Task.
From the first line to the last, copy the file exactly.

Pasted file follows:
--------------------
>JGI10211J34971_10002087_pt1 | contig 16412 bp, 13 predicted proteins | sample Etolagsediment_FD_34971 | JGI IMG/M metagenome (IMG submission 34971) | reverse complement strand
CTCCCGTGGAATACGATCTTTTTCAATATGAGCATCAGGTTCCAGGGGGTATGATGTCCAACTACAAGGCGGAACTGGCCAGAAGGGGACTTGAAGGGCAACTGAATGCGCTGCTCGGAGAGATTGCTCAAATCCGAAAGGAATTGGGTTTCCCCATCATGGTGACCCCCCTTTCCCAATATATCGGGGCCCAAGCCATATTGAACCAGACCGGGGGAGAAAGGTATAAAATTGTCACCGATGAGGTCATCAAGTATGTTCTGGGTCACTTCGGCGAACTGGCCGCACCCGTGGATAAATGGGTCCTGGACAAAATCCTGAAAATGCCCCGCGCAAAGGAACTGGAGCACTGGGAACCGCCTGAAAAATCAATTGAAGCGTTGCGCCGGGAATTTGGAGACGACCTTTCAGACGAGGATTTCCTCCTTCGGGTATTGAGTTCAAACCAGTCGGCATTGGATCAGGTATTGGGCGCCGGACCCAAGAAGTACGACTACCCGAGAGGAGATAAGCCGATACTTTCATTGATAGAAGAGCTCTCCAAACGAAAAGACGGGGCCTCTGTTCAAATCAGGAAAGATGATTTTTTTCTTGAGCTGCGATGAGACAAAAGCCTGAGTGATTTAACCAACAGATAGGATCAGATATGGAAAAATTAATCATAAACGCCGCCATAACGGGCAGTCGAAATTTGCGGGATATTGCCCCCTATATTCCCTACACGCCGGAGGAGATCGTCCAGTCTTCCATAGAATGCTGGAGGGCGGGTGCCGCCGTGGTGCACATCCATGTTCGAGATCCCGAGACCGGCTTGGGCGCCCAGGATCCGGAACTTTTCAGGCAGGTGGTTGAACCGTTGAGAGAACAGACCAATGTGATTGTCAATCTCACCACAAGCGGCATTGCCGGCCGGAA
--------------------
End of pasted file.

>JGI10211J34971_10002087_pt1 | contig 16412 bp, 13 predicted proteins | sample Etolagsediment_FD_34971 | JGI IMG/M metagenome (IMG submission 34971) | reverse complement strand
CTCCCGTGGAATACGATCTTTTTCAATATGAGCATCAGGTTCCAGGGGGTATGATGTCCAACTACAAGGCGGAACTGGCCAGAAGGGGACTTGAAGGGCAACTGAATGCGCTGCTCGGAGAGATTGCTCAAATCCGAAAGGAATTGGGTTTCCCCATCATGGTGACCCCCCTTTCCCAATATATCGGGGCCCAAGCCATATTGAACCAGACCGGGGGAGAAAGGTATAAAATTGTCACCGATGAGGTCATCAAGTATGTTCTGGGTCACTTCGGCGAACTGGCCGCACCCGTGGATAAATGGGTCCTGGACAAAATCCTGAAAATGCCCCGCGCAAAGGAACTGGAGCACTGGGAACCGCCTGAAAAATCAATTGAAGCGTTGCGCCGGGAATTTGGAGACGACCTTTCAGACGAGGATTTCCTCCTTCGGGTATTGAGTTCAAACCAGTCGGCATTGGATCAGGTATTGGGCGCCGGACCCAAGAAGTACGACTACCCGAGAGGAGATAAGCCGATACTTTCATTGATAGAAGAGCTCTCCAAACGAAAAGACGGGGCCTCTGTTCAAATCAGGAAAGATGATTTTTTTCTTGAGCTGCGATGAGACAAAAGCCTGAGTGATTTAACCAACAGATAGGATCAGATATGGAAAAATTAATCATAAACGCCGCCATAACGGGCAGTCGAAATTTGCGGGATATTGCCCCCTATATTCCCTACACGCCGGAGGAGATCGTCCAGTCTTCCATAGAATGCTGGAGGGCGGGTGCCGCCGTGGTGCACATCCATGTTCGAGATCCCGAGACCGGCTTGGGCGCCCAGGATCCGGAACTTTTCAGGCAGGTGGTTGAACCGTTGAGAGAACAGACCAATGTGATTGTCAATCTCACCACAAGCGGCATTGCCGGCCGGAA